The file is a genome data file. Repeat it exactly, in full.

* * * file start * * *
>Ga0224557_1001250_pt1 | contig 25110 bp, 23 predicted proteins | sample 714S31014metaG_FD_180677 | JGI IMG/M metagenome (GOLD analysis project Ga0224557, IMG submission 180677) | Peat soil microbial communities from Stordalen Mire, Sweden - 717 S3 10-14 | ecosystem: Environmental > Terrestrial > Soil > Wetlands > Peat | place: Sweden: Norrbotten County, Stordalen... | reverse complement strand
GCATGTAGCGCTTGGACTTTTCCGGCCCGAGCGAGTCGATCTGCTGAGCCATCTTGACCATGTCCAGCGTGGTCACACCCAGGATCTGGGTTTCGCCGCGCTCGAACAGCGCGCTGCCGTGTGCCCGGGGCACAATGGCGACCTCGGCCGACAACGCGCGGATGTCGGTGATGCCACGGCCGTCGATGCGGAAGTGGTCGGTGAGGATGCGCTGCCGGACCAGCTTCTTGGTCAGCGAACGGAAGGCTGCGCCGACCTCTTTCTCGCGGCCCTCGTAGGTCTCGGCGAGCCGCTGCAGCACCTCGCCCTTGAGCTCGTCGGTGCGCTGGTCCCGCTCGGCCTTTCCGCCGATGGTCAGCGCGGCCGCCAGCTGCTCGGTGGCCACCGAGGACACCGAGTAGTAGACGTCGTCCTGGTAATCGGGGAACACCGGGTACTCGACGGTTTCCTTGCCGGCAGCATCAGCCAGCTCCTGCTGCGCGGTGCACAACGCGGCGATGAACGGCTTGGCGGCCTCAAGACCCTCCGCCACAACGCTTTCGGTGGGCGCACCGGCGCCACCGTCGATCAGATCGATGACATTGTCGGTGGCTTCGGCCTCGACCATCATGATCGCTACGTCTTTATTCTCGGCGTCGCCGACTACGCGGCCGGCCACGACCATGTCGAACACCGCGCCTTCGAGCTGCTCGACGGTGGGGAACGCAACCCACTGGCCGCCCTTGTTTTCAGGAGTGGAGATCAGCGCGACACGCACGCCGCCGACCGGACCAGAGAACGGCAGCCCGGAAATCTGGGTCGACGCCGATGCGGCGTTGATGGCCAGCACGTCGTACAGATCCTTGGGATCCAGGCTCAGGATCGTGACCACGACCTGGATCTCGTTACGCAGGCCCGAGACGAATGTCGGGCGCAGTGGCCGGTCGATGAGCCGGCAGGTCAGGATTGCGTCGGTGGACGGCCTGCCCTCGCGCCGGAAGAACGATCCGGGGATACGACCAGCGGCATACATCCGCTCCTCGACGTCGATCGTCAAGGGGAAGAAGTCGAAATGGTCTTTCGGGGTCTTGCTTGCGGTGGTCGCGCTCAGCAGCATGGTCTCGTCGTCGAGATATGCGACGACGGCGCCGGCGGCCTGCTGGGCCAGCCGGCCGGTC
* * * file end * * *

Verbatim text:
>Ga0224557_1001250_pt1 | contig 25110 bp, 23 predicted proteins | sample 714S31014metaG_FD_180677 | JGI IMG/M metagenome (GOLD analysis project Ga0224557, IMG submission 180677) | Peat soil microbial communities from Stordalen Mire, Sweden - 717 S3 10-14 | ecosystem: Environmental > Terrestrial > Soil > Wetlands > Peat | place: Sweden: Norrbotten County, Stordalen... | reverse complement strand
GCATGTAGCGCTTGGACTTTTCCGGCCCGAGCGAGTCGATCTGCTGAGCCATCTTGACCATGTCCAGCGTGGTCACACCCAGGATCTGGGTTTCGCCGCGCTCGAACAGCGCGCTGCCGTGTGCCCGGGGCACAATGGCGACCTCGGCCGACAACGCGCGGATGTCGGTGATGCCACGGCCGTCGATGCGGAAGTGGTCGGTGAGGATGCGCTGCCGGACCAGCTTCTTGGTCAGCGAACGGAAGGCTGCGCCGACCTCTTTCTCGCGGCCCTCGTAGGTCTCGGCGAGCCGCTGCAGCACCTCGCCCTTGAGCTCGTCGGTGCGCTGGTCCCGCTCGGCCTTTCCGCCGATGGTCAGCGCGGCCGCCAGCTGCTCGGTGGCCACCGAGGACACCGAGTAGTAGACGTCGTCCTGGTAATCGGGGAACACCGGGTACTCGACGGTTTCCTTGCCGGCAGCATCAGCCAGCTCCTGCTGCGCGGTGCACAACGCGGCGATGAACGGCTTGGCGGCCTCAAGACCCTCCGCCACAACGCTTTCGGTGGGCGCACCGGCGCCACCGTCGATCAGATCGATGACATTGTCGGTGGCTTCGGCCTCGACCATCATGATCGCTACGTCTTTATTCTCGGCGTCGCCGACTACGCGGCCGGCCACGACCATGTCGAACACCGCGCCTTCGAGCTGCTCGACGGTGGGGAACGCAACCCACTGGCCGCCCTTGTTTTCAGGAGTGGAGATCAGCGCGACACGCACGCCGCCGACCGGACCAGAGAACGGCAGCCCGGAAATCTGGGTCGACGCCGATGCGGCGTTGATGGCCAGCACGTCGTACAGATCCTTGGGATCCAGGCTCAGGATCGTGACCACGACCTGGATCTCGTTACGCAGGCCCGAGACGAATGTCGGGCGCAGTGGCCGGTCGATGAGCCGGCAGGTCAGGATTGCGTCGGTGGACGGCCTGCCCTCGCGCCGGAAGAACGATCCGGGGATACGACCAGCGGCATACATCCGCTCCTCGACGTCGATCGTCAAGGGGAAGAAGTCGAAATGGTCTTTCGGGGTCTTGCTTGCGGTGGTCGCGCTCAGCAGCATGGTCTCGTCGTCGAGATATGCGACGACGGCGCCGGCGGCCTGCTGGGCCAGCCGGCCGGTC